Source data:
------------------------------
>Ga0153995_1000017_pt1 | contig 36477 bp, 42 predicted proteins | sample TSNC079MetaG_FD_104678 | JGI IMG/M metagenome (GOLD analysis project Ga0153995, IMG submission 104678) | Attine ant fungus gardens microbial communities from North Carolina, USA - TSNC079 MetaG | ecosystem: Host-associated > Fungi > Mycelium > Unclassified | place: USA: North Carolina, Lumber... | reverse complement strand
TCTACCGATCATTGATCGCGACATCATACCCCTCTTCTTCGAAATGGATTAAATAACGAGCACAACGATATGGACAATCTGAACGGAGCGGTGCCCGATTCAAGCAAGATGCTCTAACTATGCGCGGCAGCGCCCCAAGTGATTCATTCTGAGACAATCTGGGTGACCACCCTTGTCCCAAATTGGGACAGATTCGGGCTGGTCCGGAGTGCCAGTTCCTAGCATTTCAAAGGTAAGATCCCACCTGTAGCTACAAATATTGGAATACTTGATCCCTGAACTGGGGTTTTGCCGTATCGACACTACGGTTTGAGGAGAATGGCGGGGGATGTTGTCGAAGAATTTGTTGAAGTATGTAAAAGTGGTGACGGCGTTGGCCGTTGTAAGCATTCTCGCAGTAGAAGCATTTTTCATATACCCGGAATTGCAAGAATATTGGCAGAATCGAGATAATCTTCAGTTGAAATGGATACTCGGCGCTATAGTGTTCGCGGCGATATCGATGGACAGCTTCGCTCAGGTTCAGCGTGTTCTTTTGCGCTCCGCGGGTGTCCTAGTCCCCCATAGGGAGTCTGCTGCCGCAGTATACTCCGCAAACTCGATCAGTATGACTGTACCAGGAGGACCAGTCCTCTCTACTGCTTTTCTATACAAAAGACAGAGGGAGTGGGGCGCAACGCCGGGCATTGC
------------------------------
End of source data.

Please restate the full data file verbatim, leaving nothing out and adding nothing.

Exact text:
>Ga0153995_1000017_pt1 | contig 36477 bp, 42 predicted proteins | sample TSNC079MetaG_FD_104678 | JGI IMG/M metagenome (GOLD analysis project Ga0153995, IMG submission 104678) | Attine ant fungus gardens microbial communities from North Carolina, USA - TSNC079 MetaG | ecosystem: Host-associated > Fungi > Mycelium > Unclassified | place: USA: North Carolina, Lumber... | reverse complement strand
TCTACCGATCATTGATCGCGACATCATACCCCTCTTCTTCGAAATGGATTAAATAACGAGCACAACGATATGGACAATCTGAACGGAGCGGTGCCCGATTCAAGCAAGATGCTCTAACTATGCGCGGCAGCGCCCCAAGTGATTCATTCTGAGACAATCTGGGTGACCACCCTTGTCCCAAATTGGGACAGATTCGGGCTGGTCCGGAGTGCCAGTTCCTAGCATTTCAAAGGTAAGATCCCACCTGTAGCTACAAATATTGGAATACTTGATCCCTGAACTGGGGTTTTGCCGTATCGACACTACGGTTTGAGGAGAATGGCGGGGGATGTTGTCGAAGAATTTGTTGAAGTATGTAAAAGTGGTGACGGCGTTGGCCGTTGTAAGCATTCTCGCAGTAGAAGCATTTTTCATATACCCGGAATTGCAAGAATATTGGCAGAATCGAGATAATCTTCAGTTGAAATGGATACTCGGCGCTATAGTGTTCGCGGCGATATCGATGGACAGCTTCGCTCAGGTTCAGCGTGTTCTTTTGCGCTCCGCGGGTGTCCTAGTCCCCCATAGGGAGTCTGCTGCCGCAGTATACTCCGCAAACTCGATCAGTATGACTGTACCAGGAGGACCAGTCCTCTCTACTGCTTTTCTATACAAAAGACAGAGGGAGTGGGGCGCAACGCCGGGCATTGC